We will only be able to respond adequately to the continuing rapid pace of change in commerce and communications if we understand the basic principles of how people are influenced by publicity.
This was on page 16 of The Anatomy of Humbug and, upon reading that, I had a hunch the book would be good. "How people are influenced by publicity" is a great choice of words. It's naturally big so it's no surprise that the answer varies.
But that shouldn't be frustrating.
It should be liberating.
And that's the genius of The Anatomy of Humbug--it provides confidence and structure while at the same time requiring the practitioner to study their own situation and apply the right answer from a collection of approaches.
Paul Feldwick confirms several things in this book that I have long believed but couldn't articulate in a way that I liked. Such as how many advertising and marketing people have long-argued for the USP--but that's not always right. In fact, it's often wrong. Equally, others have argued for all emotion-based campaigns. But that's not always right either.
"Humbug" offers six ways to think about how advertising works:
- Advertising as Salesmanship: the first massively adopted way that advertising works dating back over 100 years, commonly condensed under a USP, and often the default definition from most marketers. (I think of Microsoft)
- Advertising as Seduction: more emotion-forward advertising, this works by providing associations to brands and products. (I think of Coke)
- Advertising as Salience: creating a distinctive and consistent mass marketing approach derived at making a brand famous and easily accessible in the mind. (I think of GEICO)
- Advertising as Social Connection: the acknowledgement that most communication is 'non verbal', that everything a brand does communicates, and that it's always 'on.' (I think of Red Bull)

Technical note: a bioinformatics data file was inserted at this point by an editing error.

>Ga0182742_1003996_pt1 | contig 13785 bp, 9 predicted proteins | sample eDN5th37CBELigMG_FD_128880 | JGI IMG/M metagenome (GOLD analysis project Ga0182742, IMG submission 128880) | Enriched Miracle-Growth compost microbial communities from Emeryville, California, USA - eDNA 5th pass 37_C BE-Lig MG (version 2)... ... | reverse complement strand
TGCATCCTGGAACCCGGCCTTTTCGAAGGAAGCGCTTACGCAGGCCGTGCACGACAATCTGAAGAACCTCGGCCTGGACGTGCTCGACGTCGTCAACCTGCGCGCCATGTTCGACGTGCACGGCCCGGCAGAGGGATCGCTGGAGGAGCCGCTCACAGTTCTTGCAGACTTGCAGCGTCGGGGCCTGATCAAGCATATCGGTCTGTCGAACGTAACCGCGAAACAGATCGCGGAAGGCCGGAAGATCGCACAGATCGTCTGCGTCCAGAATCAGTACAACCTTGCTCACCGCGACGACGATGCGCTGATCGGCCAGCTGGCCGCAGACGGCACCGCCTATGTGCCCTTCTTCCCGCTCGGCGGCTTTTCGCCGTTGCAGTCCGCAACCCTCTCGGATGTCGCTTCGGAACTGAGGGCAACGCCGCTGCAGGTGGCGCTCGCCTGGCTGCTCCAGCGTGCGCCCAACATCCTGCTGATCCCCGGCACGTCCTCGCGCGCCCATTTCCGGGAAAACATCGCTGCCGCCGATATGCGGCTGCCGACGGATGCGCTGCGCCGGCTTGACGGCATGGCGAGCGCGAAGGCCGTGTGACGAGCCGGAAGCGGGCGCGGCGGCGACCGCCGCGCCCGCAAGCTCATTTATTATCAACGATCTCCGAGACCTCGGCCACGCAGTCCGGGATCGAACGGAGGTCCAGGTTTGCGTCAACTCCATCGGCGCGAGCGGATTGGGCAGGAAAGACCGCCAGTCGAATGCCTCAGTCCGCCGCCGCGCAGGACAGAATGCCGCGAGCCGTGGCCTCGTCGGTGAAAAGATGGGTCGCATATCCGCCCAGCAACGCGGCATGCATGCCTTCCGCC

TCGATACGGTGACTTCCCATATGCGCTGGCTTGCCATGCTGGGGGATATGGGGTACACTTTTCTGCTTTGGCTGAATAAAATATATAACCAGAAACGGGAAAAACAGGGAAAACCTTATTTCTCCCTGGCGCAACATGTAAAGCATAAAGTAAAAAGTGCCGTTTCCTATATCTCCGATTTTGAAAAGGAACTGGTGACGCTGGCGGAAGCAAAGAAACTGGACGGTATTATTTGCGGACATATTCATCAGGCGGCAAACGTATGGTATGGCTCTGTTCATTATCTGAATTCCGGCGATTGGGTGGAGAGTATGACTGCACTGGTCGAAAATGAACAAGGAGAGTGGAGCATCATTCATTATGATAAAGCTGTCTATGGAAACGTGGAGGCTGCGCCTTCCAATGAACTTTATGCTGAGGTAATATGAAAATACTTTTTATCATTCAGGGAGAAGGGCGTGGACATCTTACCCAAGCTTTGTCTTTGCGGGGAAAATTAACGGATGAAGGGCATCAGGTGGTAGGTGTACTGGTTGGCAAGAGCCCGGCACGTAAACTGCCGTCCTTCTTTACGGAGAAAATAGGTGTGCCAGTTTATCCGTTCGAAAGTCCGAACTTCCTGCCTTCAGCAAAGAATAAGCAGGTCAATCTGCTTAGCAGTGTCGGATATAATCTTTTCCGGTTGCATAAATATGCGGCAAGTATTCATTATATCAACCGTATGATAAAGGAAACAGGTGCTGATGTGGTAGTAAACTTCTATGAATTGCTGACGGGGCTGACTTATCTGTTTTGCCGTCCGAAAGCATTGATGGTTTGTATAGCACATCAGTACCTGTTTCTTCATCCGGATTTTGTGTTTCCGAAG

- Advertising as Spin: re-framing reality--impute all-new meaning into the product benefit. (Feldwick cites Axe)
- Advertising as Showbiz: creating must see entertainment, like what P.T. Barnum did for his traveling shows. (Feldwick cites Volvo Trucks)
So which way is right?
All of them.
But not all of them, all of the time.
Throughout the history of advertising each of these approaches have been overstated, often by the practitioners who coined (and sold) them. But none of these theories on their own can claim that they are 'how advertising works' because it depends on the brand and what needs to be accomplished.
What is required is deep understanding of the business problems--and the true purpose of the brand at-hand--and then applying whichever type of advertising theory satisfies them best.
And it's often about choosing several of these.
Within the same brand there are times when an ad should be a salesperson. There are other times when it should seduce. As it does both, a campaign should have salience. And so on.
If everything is done well it creates business-driving advantages, hence the title of the book.
My favorite part:
"...rigging the odds in your favor."
Any brand can do this.
Every brand should do this.
And doing this takes deep study, lots of preparation and great creative thought.